How to Move a Beehive a Short Distance

We’ve boiled down moving a beehive short distances into 6 easy-to-follow to follow steps. Each step is outlined in greater detail below.

Pre-stepGive the bees a new landmark

How to Move a Beehive a Short Distance

Moving beehives isn’t a spur-of-the-moment decision. You may have a week or so to make the move.

In order to help your bees identify their home in its new position, place

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leading up to the entrance of the hive a few days before the move.

When you finally make the move, ensure that the board moves with it. Rusty, the beekeeper, describes these boards as runway lights for honey bees. It’ll help guide the ladies home.

Step 1 – Seal the bees in.

Even though you’re only moving hives short distances or from one corner of the backyard to the other, bees don’t take kindly to the earthquake sensation you cause with every step. As an added precaution, suit up.

A bee veil and gloves will help keep the stings away just in case a few angry ladies get out.

As mentioned previously, it is best to seal them in the hive after sunset. That way, you’re sure you have the whole colony indoors.

Step 2 – Strap the hive.

YouTube video

Even though the bees are really good at sealing up all the little cracks and crevices in the hive with sticky propolis, they may neglect the partition between the bottom board and the rest of the hive bodies.

To avoid the possibility of the hive falling apart while you transport bees, you can use

straps like these
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to keep the hive box from falling off the hive stand.

This will keep the body of the hive in one piece and make it easier to move.

Step 3 – Get help.

Honey bee hives, especially well-established ones, are quite heavy.

You will need someone to help you move a whole hive unless there’s some groundbreaking back replacement surgery I haven’t heard about.

Step 4 a) – Move it a couple of yards every other day.

Gradually Moving a Beehive

Assuming your bee yard doesn’t go on for miles, your new location may be 30 feet or less from the original position. It means that your honey bees won’t feel the need to reorient themselves or form a new map of their surroundings because all the old landmarks are still there.

By doing a gradual move, i.e., moving a few feet every other day, your bees will return to the same original spot on the first day. Since the hive is quite near, they will find their way into the hive entrances. This also limits the probability of getting bee confusion and lost bees.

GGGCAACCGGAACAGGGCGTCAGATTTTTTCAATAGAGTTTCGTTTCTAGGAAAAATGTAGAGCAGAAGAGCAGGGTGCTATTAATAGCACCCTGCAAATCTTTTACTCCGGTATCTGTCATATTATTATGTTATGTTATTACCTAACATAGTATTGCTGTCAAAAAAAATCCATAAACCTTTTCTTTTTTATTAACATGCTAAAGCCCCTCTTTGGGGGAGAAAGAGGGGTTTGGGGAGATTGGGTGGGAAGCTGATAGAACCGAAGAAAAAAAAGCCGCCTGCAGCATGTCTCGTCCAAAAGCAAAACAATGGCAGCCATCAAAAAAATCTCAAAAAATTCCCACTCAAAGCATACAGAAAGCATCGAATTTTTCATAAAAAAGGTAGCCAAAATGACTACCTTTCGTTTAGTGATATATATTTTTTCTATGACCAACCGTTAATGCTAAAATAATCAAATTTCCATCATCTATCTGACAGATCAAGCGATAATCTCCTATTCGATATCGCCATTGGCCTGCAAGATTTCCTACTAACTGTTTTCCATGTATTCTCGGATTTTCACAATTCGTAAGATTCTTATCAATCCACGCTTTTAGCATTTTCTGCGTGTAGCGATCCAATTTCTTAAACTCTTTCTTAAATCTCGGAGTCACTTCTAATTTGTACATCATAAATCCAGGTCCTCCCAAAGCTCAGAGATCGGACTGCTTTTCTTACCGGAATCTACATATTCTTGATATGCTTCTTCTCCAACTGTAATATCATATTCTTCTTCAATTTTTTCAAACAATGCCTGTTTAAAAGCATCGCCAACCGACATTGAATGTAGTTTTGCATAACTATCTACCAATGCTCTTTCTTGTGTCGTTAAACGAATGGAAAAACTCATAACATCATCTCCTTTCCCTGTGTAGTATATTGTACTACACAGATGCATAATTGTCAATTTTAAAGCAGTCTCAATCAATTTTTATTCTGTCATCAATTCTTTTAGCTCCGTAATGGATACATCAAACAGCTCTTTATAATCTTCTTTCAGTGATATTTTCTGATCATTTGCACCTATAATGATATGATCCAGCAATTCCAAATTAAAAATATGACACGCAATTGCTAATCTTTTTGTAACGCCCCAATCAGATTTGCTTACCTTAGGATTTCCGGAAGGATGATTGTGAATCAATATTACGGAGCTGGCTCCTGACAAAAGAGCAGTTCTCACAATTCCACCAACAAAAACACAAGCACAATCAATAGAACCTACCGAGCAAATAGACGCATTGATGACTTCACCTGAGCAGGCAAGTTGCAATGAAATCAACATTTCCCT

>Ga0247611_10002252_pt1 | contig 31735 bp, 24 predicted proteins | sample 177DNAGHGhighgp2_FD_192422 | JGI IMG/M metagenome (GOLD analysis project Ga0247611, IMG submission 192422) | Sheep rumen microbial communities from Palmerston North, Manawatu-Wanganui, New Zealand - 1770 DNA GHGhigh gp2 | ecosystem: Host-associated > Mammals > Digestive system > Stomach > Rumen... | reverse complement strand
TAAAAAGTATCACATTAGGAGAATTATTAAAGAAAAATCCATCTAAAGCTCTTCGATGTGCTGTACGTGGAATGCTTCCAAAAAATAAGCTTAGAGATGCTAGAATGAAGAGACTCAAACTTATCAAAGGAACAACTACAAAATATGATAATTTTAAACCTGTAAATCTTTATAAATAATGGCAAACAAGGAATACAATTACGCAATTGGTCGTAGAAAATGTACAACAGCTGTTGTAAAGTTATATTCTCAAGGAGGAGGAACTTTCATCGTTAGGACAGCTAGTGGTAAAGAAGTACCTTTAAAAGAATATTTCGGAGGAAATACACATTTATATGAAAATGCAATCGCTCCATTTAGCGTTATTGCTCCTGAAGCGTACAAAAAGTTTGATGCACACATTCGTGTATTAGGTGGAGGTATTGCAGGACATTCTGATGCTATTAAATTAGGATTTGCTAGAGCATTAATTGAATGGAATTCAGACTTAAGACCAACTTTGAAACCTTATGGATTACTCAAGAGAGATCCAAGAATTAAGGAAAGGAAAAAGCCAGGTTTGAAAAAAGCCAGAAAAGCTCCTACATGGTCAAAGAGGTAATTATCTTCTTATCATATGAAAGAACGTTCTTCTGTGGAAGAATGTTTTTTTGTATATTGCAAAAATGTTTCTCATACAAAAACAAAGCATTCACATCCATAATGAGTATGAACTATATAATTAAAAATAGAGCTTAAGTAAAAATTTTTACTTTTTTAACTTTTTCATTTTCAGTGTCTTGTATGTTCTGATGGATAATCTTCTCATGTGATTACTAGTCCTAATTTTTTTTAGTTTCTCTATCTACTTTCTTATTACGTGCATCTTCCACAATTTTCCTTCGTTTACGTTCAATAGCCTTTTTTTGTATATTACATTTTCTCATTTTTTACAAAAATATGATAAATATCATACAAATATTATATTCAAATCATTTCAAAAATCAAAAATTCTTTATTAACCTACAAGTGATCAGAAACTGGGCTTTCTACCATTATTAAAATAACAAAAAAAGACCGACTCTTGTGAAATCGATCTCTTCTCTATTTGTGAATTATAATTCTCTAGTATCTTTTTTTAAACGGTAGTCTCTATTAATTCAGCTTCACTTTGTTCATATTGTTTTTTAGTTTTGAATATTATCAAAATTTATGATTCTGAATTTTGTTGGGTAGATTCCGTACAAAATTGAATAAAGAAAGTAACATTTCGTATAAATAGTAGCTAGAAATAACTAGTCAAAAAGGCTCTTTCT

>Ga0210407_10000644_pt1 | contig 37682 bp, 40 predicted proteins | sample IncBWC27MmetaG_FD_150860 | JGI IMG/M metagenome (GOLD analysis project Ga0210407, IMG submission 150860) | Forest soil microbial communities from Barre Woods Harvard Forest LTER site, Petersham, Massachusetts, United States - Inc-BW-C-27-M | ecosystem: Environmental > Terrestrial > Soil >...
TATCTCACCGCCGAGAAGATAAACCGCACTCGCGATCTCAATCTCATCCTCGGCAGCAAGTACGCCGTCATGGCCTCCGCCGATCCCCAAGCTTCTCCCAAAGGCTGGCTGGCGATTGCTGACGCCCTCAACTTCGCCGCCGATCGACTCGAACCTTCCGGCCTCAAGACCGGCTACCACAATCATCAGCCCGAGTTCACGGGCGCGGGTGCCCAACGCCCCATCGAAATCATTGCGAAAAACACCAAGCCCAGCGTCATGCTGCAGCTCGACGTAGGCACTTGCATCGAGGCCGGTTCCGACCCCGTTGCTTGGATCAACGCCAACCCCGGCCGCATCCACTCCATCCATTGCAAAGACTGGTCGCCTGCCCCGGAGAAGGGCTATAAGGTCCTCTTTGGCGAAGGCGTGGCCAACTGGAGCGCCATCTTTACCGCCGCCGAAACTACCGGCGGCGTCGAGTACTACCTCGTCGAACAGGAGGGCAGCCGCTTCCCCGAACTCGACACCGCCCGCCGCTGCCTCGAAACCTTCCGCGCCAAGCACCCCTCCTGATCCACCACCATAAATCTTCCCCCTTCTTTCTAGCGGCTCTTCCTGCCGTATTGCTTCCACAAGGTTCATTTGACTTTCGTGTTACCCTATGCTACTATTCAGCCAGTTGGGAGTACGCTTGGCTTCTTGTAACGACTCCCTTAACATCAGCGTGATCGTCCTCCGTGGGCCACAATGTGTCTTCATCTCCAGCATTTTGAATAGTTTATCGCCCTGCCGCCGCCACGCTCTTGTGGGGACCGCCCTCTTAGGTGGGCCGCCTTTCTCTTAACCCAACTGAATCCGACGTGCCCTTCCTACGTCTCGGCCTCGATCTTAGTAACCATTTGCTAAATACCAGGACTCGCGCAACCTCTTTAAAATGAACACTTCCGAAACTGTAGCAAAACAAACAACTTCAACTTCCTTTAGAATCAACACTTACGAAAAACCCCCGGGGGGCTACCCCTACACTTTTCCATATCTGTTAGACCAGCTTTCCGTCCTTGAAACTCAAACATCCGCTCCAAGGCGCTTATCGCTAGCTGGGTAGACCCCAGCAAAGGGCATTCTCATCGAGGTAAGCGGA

After a couple of days, when they stop ‘misplacing’ their home and adjust, move the hive again. Repeat until the hive is in the desired location.


Step 4 b) – Move the bees to the new location but Block the entrance.

Block the entrance

The obstacle you place could be a branch from a shrub. The idea is to convince the bees that they are in a new neighborhood and their internal GPS needs recalibration.

Again, there are no guarantees, but it has worked well for many.


Step 4 c) – Move the bees about 3 miles away and move them back to the desired location in a couple of weeks.

It sounds drastic, but it is effective. If they move far enough away, then your honey bee colonies make a new map of the new place. This would be merely a temporary location.

Moving them back to your backyard means that your crab apple tree becomes a new landmark, and they will adjust better than if they had moved 30 feet away from the original location on the first day.

This step needs a lot more work, but if all else fails, give this a try.

Step 5-Remove hive stands and equipment from the previous location.

Bees are very attached to odor, and if the old neighborhood smells familiar, they will keep trying to set up shop there.

Once you start moving bees, remove old hive stands as well as idle equipment from the first location.

Remove hive stands

How to Move a Beehive a Long Distance

We’ve boiled down moving a beehive long distances into 5 easy-to-follow steps. Each step is outlined in greater detail below.

Steps 1-3 are the same as that for a short distance.

Ensure that the hive is well-ventilated for the trip because your bees will be indoors much longer.